The higher education sector is a competitive one and making comparative claims can be a great way to stand out and provide prospective students with useful information to help them to decide where to apply. Such claims might draw on rankings and analysis from a range of published league tables, surveys and research. However, it’s important that comparative claims stick to the rules and don’t mislead consumers.
In light of six recent ASA rulings on comparative claims by different universities here are our top tips to ensure that your advertising stays the right side of the line and does not mislead:
Make sure you hold evidence
It’s essential that you hold documentary evidence to substantiate a comparative claim before you make that claim in any ads. The evidence you need to hold will depend on the claim you make but must support it in the context of how it’s likely to be interpreted by the average consumer, who is unlikely to have sector specific knowledge.
Don’t misrepresent that evidence
If you claim to have been ‘named’ or ‘ranked’ by another body, such as a university league table, this must be a genuine and accurate reflection of the results you’re referencing. You should only refer to information, analysis and categories that are explicitly stated and defined in relevant reports or league tables, and should not present claims with a further layer of your own analysis or categorisation of results.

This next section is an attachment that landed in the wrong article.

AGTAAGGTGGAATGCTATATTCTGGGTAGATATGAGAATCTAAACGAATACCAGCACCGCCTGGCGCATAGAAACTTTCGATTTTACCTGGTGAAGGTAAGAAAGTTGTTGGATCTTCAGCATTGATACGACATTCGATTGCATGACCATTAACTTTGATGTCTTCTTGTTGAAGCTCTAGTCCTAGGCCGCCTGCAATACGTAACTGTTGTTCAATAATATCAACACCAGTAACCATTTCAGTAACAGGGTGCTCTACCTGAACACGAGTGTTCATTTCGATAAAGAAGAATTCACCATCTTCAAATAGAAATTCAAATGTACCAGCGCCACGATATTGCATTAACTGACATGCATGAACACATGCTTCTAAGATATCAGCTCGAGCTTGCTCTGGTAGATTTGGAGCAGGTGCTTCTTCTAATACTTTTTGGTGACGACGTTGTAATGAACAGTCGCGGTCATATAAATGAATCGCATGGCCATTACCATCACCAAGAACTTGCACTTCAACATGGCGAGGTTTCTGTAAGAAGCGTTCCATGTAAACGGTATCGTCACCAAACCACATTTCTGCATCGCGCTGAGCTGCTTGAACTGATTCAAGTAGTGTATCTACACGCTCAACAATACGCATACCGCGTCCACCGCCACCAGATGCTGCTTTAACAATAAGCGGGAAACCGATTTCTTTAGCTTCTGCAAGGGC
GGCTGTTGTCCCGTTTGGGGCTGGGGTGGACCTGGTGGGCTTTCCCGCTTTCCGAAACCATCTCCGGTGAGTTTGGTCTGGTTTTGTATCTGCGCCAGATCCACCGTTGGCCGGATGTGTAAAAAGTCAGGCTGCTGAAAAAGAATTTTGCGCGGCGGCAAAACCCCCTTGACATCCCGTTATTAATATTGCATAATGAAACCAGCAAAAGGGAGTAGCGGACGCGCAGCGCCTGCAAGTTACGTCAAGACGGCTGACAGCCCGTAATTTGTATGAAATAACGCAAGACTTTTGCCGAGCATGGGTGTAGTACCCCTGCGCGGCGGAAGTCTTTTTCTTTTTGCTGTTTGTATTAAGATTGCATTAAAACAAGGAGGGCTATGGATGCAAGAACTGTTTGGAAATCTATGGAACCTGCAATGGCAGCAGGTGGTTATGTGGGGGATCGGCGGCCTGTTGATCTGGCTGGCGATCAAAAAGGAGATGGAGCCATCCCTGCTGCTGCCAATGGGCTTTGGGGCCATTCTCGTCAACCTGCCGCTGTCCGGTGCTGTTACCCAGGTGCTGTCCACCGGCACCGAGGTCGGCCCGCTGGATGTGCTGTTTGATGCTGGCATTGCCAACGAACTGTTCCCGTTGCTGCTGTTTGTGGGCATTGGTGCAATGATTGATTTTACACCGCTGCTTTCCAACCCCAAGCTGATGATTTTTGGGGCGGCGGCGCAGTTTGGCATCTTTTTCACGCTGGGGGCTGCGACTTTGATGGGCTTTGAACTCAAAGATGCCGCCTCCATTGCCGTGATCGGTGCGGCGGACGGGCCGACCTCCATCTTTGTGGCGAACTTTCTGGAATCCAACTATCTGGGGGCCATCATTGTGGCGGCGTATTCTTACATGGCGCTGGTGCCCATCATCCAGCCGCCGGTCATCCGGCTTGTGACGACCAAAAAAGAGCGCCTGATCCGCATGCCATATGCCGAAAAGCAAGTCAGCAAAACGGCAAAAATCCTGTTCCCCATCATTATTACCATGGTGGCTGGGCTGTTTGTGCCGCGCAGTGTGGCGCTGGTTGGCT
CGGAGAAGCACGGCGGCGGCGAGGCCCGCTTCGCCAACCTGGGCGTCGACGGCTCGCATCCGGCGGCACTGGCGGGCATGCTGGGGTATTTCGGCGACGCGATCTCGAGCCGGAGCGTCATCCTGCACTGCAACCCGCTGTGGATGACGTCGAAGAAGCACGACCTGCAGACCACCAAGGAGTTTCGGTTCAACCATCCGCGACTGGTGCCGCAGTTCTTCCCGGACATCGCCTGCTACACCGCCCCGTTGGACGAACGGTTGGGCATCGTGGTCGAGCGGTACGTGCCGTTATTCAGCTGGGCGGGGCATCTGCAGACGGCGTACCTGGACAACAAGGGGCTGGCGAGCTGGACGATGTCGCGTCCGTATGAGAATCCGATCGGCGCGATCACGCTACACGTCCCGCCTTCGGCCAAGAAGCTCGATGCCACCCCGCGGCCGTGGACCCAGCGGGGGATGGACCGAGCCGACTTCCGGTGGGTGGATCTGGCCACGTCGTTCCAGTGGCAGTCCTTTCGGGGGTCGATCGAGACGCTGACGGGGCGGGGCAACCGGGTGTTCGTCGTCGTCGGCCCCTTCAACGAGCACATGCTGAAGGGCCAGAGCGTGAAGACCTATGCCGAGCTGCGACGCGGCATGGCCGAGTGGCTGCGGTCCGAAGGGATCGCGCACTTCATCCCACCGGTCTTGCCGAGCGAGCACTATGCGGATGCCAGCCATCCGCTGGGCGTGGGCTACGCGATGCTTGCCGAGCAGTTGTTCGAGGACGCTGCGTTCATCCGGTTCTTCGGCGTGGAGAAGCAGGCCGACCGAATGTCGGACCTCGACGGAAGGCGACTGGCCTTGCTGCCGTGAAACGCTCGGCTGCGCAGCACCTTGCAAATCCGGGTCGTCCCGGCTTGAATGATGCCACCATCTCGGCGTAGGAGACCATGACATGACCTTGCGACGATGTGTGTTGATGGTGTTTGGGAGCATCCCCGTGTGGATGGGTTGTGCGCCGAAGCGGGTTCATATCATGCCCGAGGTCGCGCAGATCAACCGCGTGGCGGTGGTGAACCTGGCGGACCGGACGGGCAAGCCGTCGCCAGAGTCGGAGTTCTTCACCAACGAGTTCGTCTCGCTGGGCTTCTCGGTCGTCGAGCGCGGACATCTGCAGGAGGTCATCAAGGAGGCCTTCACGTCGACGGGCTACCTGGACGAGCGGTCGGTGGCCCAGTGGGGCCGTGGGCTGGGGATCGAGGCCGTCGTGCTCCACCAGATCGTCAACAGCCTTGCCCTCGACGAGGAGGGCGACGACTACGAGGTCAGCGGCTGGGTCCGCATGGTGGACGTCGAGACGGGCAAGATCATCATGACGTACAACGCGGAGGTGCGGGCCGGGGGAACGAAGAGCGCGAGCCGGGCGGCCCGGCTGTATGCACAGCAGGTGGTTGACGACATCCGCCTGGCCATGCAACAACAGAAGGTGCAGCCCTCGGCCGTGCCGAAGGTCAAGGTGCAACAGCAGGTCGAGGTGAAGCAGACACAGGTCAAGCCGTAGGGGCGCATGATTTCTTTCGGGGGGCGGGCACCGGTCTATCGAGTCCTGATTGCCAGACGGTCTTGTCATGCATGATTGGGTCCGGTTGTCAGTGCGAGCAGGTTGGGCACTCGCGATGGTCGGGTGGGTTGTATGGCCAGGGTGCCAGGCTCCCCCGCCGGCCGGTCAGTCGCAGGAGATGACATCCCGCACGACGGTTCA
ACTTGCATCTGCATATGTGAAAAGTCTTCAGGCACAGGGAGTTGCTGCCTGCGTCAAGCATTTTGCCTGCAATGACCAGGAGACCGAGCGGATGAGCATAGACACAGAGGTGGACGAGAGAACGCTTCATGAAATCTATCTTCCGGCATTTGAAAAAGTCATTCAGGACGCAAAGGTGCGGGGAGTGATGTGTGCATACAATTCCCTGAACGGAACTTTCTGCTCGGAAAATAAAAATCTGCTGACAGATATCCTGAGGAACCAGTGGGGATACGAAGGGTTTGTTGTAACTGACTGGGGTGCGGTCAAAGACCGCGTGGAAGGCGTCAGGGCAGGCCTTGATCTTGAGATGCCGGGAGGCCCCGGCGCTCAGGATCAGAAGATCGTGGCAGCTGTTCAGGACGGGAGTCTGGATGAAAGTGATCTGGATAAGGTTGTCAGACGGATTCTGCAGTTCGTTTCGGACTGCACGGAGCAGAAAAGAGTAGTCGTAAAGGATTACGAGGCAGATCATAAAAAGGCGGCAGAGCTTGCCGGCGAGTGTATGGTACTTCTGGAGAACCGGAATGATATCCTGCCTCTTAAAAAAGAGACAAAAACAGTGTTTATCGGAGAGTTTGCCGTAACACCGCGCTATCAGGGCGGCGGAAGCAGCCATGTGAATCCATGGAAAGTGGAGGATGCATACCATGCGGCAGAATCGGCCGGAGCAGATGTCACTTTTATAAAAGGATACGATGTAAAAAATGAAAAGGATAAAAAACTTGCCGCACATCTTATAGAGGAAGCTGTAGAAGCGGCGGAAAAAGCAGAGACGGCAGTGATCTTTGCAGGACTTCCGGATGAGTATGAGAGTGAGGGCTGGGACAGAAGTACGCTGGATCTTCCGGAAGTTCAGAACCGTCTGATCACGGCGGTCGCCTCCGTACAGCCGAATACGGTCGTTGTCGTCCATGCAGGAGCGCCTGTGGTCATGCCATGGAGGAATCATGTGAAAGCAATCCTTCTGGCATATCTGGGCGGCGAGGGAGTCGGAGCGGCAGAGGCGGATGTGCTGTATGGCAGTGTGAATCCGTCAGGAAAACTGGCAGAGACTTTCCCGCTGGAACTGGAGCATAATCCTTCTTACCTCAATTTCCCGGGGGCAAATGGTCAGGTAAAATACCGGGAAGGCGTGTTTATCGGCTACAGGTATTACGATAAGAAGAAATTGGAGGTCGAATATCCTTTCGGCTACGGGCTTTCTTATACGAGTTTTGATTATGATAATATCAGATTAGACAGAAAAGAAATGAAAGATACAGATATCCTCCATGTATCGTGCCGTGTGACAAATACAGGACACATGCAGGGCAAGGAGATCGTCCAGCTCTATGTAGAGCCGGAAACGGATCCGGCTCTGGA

For example a comparative claim about your positioning in a particular subgroup or pool that you have defined and built yourself, which is not specifically included in the data source you’re referencing, is very likely to be considered misleading.
It’s also important to avoid making objective claims based on your own analysis of data from another party’s publication or results, particularly if the data could be interpreted in a number of different ways depending on the method used.
Make the basis of your claim clear
If you make a comparative claim, for example “No. 1” or “Top 5”, based on a ranking or analysis by an independent party, you need to make clear the source and basis of this claim. This could include stating the name and date of the report or league table results on which the claim is based.
Comparative claims should not be stated as objective facts or in absolute terms without this information, as there are a range of widely recognised ranking systems of higher educational institutions, rather than one single comparative authority. You should also make sure that consumers can access that information for themselves in line with the requirement that comparative claims are verifiable.
Ensure claims can be easily understood
Don’t assume that the average consumer has sector specific knowledge and avoid using broad terms that could be interpreted in a number of ways, such as ‘modern university’ or ‘prospects’, without sufficient qualification of its meaning. You know what it means but the average prospective student probably won’t so make sure that your claims are unambiguous, for example by making very clear the other institutions you are comparing yourself with.
- Claims, endorsements and testimonials
- Charity, education and Third sector
- Online, catch-up TV and radio, in-app and in-game
- Mailings, email, phone/fax and messaging
- TV and radio (broadcast only)
- Poster and other out of home
- Newspapers, magazines and printed materials